I. A TRIUMPH OVER THE DIFFICULT FOE THAT GOES BY THE NAME OF PREJUDICE. It is very clear that, let alone any of the forms of class prejudice, prejudice itself, pure and simple, was at the root of a very large preponderance of the enmity shown to Christ and his "faith" on the part of all those who would make any assumption of superior knowledge or position. Settled on the lees of self, they had no relish for anything that tended to disturb their opinion of self. And this bred more of prejudice toward Christ and his truth than of anything else, while the mischief of prejudice answers to no name more appropriately than the name Legion. The assumption of knowledge, of goodness, of superiority, was the native element of the priest in the days of Christ's flesh and of his apostles. Against assumption of this kind any one or anything that dared self-assertion dared at the same time the prompt encounter of prejudice the most unreasoning.
II. A TRIUMPH OVER THE JEALOUS FOE OF PROFESSIONALISM.
1. The simplicity alike of the life and of the doctrine of Christ would sin, from a priest's point of view, against his own faith in professionalism.
2. The unmistakable language of Christ, in reference to the overthrow or the superseding of an order of religious officers, forms, ceremonies, and sacrifices, would clearly sin against the same.
3. The very genius of the character of Christ would be felt to militate unerringly against it, however feebly that genius might be appreciated.
III. A TRIUMPH OVER THE BIGOTED AND MALIGN FOE OF PRIESTISM, The love of the priest's office was one of the devoutest feelings with the true priest. As the office lay with an appointed class in the constitution of the Jewish people, we cannot say that individual preference or bent of disposition decided who should bear it. While no constitutional predilection determined the Jew's choice of the ecclesiastic profession, it makes perhaps more distinctly visible the effect of the office upon him and his character. And very visible for had was this effect in the time of our Savior, when an earnest and devout priest was the exception. The love and simplicity and devoutness of the true priest was indeed "precious in those days." And certain it is, for whatever reason, that "chief priests and elders "led the opposition to Jesus, created it, and for the most part utterly constituted it. The same parts they sustained towards the apostles now from day to day. Moral blindness and moral insensitiveness are the con-stunt avengers of the temper. Two things go far to explain why it should be so.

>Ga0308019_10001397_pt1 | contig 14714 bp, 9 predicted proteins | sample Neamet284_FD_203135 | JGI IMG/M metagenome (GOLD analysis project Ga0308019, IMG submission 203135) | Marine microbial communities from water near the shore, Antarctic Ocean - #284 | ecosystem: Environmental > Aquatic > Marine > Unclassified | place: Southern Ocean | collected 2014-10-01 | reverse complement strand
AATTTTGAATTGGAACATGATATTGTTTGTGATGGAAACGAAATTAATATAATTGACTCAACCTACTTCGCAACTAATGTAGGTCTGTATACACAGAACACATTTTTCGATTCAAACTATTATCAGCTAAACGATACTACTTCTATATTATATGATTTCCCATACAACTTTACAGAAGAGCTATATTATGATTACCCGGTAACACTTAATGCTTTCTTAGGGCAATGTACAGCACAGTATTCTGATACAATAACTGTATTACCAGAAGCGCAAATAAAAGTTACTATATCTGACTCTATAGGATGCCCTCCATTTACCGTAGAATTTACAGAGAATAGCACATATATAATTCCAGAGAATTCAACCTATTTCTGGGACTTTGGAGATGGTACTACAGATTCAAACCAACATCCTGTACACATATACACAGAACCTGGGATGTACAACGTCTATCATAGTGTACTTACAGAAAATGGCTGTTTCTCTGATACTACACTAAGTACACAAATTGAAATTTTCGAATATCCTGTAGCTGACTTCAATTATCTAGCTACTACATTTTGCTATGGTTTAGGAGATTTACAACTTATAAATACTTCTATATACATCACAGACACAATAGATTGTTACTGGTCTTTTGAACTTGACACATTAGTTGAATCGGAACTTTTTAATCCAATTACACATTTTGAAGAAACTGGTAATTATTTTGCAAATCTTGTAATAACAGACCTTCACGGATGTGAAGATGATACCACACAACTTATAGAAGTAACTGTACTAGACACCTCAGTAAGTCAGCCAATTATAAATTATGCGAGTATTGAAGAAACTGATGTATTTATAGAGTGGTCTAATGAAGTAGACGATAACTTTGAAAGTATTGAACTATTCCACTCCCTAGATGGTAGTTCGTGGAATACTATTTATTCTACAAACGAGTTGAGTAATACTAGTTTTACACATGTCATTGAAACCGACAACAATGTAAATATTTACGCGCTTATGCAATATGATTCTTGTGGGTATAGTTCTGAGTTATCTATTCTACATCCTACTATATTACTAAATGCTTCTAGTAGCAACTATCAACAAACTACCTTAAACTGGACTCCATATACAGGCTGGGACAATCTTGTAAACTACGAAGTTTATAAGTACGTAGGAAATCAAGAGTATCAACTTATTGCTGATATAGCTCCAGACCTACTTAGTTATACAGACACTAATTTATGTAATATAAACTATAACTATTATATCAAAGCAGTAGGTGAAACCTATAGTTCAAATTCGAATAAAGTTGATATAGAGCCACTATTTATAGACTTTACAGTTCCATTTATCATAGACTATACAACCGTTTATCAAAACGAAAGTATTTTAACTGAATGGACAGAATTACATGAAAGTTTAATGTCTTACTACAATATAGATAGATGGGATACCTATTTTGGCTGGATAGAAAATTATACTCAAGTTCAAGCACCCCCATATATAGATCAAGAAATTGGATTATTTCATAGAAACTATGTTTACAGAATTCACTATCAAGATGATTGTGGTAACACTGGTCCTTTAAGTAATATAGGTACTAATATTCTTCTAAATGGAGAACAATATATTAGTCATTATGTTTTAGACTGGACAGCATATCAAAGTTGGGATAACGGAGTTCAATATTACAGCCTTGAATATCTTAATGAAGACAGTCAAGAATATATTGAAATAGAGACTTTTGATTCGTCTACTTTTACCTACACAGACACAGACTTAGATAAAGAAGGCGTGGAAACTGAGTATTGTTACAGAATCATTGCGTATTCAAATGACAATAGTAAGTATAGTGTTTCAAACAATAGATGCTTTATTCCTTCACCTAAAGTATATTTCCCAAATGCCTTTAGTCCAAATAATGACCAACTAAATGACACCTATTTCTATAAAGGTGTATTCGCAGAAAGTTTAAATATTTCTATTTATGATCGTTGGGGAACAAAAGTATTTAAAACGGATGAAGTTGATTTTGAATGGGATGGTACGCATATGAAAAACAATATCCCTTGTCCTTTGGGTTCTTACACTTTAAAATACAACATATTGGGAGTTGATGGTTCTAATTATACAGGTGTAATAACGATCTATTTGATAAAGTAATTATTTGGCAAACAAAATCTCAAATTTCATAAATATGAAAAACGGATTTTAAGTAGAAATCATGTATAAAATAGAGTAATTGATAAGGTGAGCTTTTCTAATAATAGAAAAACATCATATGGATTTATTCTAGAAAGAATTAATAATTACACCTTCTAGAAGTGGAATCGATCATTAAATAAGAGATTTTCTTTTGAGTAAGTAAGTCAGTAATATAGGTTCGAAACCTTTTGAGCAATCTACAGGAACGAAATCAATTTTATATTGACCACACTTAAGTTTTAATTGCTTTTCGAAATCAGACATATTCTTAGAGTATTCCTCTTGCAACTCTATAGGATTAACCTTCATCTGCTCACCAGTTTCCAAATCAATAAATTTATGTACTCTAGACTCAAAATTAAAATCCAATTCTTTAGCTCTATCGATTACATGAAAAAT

1. The confident and familiar tampering with unseen realities is one. The conventional temper will dogmatically pronounce upon the things which ask for the more reverent touch in that they are unseen and must be largely unknown.
2. Its pride is to intrude into that most sacred domain, the domain of the innermost life of others. The saying might have been made for it that it "rushes in where angels would fear to tread." And for a bold challenge like this, no one who has at all observed the phenomena of man's moral nature can for a moment doubt that the recoil must be perilously dangerous. "Have any of the rulers or the Pharisees believed on him?" was a question that came, in point of fact, from the lips of a Pharisee (John 7:48), but for all that was the unwitting tell-tale of saddest and surest facts, deep down in the moral nature of himself and of his most intimately related associates, the priests. And they amounted to self-blight's confession—the self-blight that came of profane presumptuousness towards Heaven and arrogant assumption towards the spiritual life of their fellow-men, and that consisted of ingrained inveteracy of prejudice, infolded affections, and shriveled sympathies. To throw life and a healthy beat into the hearts of such men has ever been beyond human resources. They have been hopeless of the hopeless, and despair has been most familiar with their face. The sovereign touch alone can reach their case. Great, then, was the victory of the faith on this occasion, for they were "priests," and they were "a great company of priests" over whom it prevailed. The force of Jesus prevails betimes over every worst form and every worst degree of evil in human nature. Why it does not always is a question to which man knows not the answer, or at all events not the explanation of the answer. But that force did prevail now, and it made a great day and great joy. Greatest of all, however, was the mercy that sped not by, but now rested on the wing and alighted with the gift of salvation for this unlikeliest company. Let it be the light of hope and the encouragement of effort for those who work, amid the darkest, blankest, hardest material. Not less should this touch of history warn with most ominous suggestion all those whose native bias, whose solemn profession, whose self-undertaken series of duties, charge them with the dreadest responsibility, not in its bearing on others only, but "chiefly" and "first" on themselves.—B.
The logic of heavenly luster.